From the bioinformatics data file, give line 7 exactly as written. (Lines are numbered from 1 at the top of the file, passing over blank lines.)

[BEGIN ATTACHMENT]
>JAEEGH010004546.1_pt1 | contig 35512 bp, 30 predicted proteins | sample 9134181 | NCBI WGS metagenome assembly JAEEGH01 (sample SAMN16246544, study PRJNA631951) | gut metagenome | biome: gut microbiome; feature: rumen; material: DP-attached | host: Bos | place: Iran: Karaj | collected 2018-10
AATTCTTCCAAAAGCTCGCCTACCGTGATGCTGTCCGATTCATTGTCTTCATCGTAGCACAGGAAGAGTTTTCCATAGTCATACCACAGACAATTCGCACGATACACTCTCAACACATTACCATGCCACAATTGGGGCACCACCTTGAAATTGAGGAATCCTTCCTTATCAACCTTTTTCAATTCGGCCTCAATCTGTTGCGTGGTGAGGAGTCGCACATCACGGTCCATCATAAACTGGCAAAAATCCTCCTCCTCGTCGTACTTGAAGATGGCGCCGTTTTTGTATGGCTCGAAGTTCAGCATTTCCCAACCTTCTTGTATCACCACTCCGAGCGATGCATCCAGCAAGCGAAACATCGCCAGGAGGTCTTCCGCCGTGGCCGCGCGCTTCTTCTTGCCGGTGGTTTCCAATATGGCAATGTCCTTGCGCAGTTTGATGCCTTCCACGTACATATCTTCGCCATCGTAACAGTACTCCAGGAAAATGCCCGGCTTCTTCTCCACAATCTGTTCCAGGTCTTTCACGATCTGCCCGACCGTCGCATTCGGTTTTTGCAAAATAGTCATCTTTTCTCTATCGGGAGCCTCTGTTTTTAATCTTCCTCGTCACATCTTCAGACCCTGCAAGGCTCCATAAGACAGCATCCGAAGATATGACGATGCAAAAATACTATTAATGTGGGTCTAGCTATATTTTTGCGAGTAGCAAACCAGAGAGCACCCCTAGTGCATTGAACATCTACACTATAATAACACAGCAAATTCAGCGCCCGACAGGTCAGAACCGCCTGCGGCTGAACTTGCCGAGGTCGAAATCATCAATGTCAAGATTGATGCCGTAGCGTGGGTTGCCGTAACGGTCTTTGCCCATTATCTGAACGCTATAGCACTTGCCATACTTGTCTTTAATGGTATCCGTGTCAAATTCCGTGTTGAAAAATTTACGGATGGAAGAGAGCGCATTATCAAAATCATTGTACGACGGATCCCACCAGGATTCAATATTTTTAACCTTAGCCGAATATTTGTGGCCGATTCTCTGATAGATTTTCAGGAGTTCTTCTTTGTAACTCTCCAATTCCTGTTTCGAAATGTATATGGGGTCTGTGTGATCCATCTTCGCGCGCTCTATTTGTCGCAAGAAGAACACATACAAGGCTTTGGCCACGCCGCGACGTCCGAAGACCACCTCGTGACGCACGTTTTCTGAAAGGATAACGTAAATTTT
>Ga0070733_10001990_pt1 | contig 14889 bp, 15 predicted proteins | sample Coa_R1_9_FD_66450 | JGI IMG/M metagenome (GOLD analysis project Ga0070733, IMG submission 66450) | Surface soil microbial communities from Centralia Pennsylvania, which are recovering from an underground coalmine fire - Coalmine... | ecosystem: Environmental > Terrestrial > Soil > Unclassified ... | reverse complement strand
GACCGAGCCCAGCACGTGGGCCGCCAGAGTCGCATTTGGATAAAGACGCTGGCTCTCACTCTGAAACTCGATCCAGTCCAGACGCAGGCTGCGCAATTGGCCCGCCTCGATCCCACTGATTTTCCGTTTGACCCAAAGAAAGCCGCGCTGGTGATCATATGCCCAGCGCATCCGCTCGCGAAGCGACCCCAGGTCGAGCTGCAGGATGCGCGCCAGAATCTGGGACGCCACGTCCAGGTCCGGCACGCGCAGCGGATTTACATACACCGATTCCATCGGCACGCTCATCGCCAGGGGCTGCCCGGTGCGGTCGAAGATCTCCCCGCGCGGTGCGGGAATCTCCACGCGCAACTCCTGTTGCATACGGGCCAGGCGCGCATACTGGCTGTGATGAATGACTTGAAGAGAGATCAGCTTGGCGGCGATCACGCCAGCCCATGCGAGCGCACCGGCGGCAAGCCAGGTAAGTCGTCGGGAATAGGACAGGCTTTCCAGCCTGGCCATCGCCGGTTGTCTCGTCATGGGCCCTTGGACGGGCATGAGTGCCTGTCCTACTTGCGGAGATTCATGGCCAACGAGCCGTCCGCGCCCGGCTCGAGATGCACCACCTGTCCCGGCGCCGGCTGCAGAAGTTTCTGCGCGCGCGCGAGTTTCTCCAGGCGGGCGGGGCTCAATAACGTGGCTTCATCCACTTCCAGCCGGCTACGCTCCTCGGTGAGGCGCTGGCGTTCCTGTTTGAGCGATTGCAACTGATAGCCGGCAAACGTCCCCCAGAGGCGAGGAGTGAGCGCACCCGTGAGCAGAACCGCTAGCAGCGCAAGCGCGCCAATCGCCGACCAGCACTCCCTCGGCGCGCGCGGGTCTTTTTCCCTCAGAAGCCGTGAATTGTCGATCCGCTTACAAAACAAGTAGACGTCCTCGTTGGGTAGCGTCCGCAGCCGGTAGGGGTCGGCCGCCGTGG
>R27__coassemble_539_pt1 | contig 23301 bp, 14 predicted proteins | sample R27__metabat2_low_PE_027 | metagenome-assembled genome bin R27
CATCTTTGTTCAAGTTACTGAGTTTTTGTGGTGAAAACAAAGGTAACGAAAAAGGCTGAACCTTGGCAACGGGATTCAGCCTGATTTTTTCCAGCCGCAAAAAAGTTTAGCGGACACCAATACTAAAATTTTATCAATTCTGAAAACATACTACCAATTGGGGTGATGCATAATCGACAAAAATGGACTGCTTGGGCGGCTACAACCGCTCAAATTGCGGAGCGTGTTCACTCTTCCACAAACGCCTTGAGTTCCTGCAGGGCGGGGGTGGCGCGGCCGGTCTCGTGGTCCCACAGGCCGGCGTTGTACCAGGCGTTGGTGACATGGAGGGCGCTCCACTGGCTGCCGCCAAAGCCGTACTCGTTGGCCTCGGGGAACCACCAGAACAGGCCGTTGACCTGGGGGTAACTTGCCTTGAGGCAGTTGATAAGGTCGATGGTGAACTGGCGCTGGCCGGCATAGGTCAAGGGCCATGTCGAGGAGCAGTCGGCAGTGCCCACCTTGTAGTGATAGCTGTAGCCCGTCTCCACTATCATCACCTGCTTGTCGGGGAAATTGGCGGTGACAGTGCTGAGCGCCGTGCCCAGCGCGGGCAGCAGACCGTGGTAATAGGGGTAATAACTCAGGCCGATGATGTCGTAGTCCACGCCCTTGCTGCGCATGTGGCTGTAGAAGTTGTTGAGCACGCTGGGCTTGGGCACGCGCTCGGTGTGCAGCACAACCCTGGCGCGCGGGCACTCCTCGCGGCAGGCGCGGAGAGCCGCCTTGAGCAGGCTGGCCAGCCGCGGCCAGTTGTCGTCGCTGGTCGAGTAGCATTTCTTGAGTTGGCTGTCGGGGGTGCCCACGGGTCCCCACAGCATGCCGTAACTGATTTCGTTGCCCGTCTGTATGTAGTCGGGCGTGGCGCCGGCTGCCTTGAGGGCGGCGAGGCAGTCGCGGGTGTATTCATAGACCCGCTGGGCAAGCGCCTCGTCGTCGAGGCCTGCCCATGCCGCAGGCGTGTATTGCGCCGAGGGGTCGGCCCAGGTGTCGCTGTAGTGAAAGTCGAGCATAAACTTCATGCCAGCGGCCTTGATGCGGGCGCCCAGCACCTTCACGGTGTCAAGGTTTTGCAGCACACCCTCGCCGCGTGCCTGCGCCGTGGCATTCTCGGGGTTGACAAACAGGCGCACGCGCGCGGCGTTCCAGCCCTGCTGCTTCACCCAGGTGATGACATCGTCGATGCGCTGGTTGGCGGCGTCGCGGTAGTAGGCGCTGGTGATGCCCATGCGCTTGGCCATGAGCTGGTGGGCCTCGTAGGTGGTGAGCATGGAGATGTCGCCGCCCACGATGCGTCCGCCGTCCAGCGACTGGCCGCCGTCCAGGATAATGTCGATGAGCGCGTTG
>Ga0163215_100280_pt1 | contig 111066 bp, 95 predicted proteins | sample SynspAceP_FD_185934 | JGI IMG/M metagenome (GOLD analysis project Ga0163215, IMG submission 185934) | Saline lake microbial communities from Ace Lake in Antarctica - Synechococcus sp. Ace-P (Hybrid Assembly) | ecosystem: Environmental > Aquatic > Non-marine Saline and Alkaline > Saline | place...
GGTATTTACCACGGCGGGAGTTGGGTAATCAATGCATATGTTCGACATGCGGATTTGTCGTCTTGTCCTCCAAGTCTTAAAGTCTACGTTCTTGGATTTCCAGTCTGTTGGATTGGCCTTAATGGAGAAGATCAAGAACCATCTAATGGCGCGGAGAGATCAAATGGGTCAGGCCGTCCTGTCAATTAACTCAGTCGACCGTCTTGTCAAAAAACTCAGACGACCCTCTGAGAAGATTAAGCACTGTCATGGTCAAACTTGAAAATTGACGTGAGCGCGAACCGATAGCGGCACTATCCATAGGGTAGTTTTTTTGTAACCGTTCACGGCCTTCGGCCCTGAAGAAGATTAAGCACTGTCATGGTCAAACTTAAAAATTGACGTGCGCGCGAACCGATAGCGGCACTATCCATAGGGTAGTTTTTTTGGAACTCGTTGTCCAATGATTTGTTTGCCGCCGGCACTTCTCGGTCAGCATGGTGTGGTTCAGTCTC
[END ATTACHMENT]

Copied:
>Ga0163215_100280_pt1 | contig 111066 bp, 95 predicted proteins | sample SynspAceP_FD_185934 | JGI IMG/M metagenome (GOLD analysis project Ga0163215, IMG submission 185934) | Saline lake microbial communities from Ace Lake in Antarctica - Synechococcus sp. Ace-P (Hybrid Assembly) | ecosystem: Environmental > Aquatic > Non-marine Saline and Alkaline > Saline | place...